What are Ozone Transfer Standards?

Ensuring the accurate calibration of ambient air monitors is crucial for precise pollution monitoring. Such monitors play a vital role in providing crucial data regarding the health of the immediate atmosphere and identifying the necessary changes to enhance air quality.

What are Ozone Transfer Standards?

Image Credit: Environics, Inc.

Ozone transfer standards hold immense significance as they ensure that air quality analyzers are precisely calibrated and effectively operational. Therefore, comprehending the advantages and disadvantages of ozone transfer standards can help in gaining a better understanding of this critical aspect.

Ozone Transfer Standards: A Brief Overview

The classification of ozone standards is based on their association with a well-known primary standard. The secondary ozone standards are systems that are calibrated and verified against a primary standard, while tertiary standards are calibrated and verified against a secondary standard, and so on.

These non-primary standards are used either in a laboratory setting as bench standards or in the field to calibrate equipment as transfer standards.

It is crucial to reverify them routinely to ensure they remain compliant with the higher-level standard. In this context, "level" refers to reliability, so a higher-level primary standard can be reliably verified.

To simplify the terminologies used, the Environmental Protection Agency (EPA) is attempting to consolidate the terms into a more organized framework. Consequently, primary standards are now increasingly referred to as Level 1 standards, while secondary standards are referred to as Level 2.


Ozone transfer standards provide a robust framework for quality assurance and control (QA/QC). With the availability of Level 1, Level 2, and Level 3 ozone transfer standards, it is possible to conduct a comprehensive end-to-end process validation.

Level 1 standards are not suitable for use in the field but are ideal for lab procedures and benchtop validation. In contrast, Level 2 standards can be used in a fixed location to certify other standards, which can be subsequently used to calibrate analyzers in the field.


Due to their high complexity, the reliability of O3 transfer standards may be called into question. To address this issue, transfer standards must be qualified to demonstrate their stability and accuracy.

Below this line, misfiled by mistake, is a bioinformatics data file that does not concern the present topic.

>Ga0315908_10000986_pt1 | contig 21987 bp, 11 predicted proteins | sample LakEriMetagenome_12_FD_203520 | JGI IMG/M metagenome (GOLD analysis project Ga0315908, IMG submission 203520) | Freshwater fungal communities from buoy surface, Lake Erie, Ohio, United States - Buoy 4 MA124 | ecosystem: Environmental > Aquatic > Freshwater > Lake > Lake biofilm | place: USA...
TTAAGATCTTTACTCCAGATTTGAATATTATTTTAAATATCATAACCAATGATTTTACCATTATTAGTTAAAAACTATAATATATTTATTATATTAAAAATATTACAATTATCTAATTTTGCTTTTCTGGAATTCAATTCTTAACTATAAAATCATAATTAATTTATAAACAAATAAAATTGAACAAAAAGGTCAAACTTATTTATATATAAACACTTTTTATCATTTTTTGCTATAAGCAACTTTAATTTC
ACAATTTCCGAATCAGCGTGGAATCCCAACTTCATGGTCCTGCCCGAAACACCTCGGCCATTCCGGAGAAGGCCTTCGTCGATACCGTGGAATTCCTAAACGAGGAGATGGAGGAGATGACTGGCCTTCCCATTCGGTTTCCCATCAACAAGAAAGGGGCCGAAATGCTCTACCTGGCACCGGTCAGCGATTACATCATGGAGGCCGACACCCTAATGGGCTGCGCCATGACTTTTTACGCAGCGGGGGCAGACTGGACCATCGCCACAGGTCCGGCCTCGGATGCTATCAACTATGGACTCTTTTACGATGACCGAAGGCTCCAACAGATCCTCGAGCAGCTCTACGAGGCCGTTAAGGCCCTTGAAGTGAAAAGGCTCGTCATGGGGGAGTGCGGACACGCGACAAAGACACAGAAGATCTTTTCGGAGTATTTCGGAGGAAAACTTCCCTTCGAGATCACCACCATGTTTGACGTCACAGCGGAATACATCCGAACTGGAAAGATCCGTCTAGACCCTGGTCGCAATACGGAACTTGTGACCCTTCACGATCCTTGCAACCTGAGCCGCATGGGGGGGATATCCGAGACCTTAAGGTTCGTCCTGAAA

Each lower standard in a chain assumes a greater level of uncertainty, which will–at some point–fall below permissible limits. 

Ozone Transfer Standards with Environics

Environics has a long history of manufacturing ozone calibration systems for ambient air monitoring. The Environics S9100 is a popular choice in the Air Quality Monitoring Programs of both the EPA and California Air Resource Board (CARB).

The company has developed a range of gas mixing systems, transfer standards, and other instruments, which demonstrates its understanding of the importance of ozone transfer standards and its place within ambient air monitoring.

The Environics® Series 6123 Ozone Transfer Standard with Photometer is an example of its advanced instrumentation. This powerful instrument for ozone monitoring and reporting features a program for automatic ozone calibrations.

The 6123 is a type of photometer that meets all the requirements set by the U.S. Environmental Protection Agency for a level 3 transfer standard. Additionally, its mass flow controller is calibrated to the NIST (National Institute of Standards and Technology) traceable primary standard.

The 6123 includes an ozone generator with a UV-based light source, which is temperature-controlled and runs on a photo-optical feedback circuit, ensuring reliable ozone generation.

A summary of the key benefits and features include:

  • Automatic leak test function
  • Ease of use
  • Error correction via closed-loop PID control
  • Mass flow controlled calibrated at 11 points
  • A photometer accurately measures the amount of ozone generated
  • User-friendly software

This information has been sourced, reviewed and adapted from materials provided by Environics, Inc.

For more information on this source, please visit Environics, Inc.


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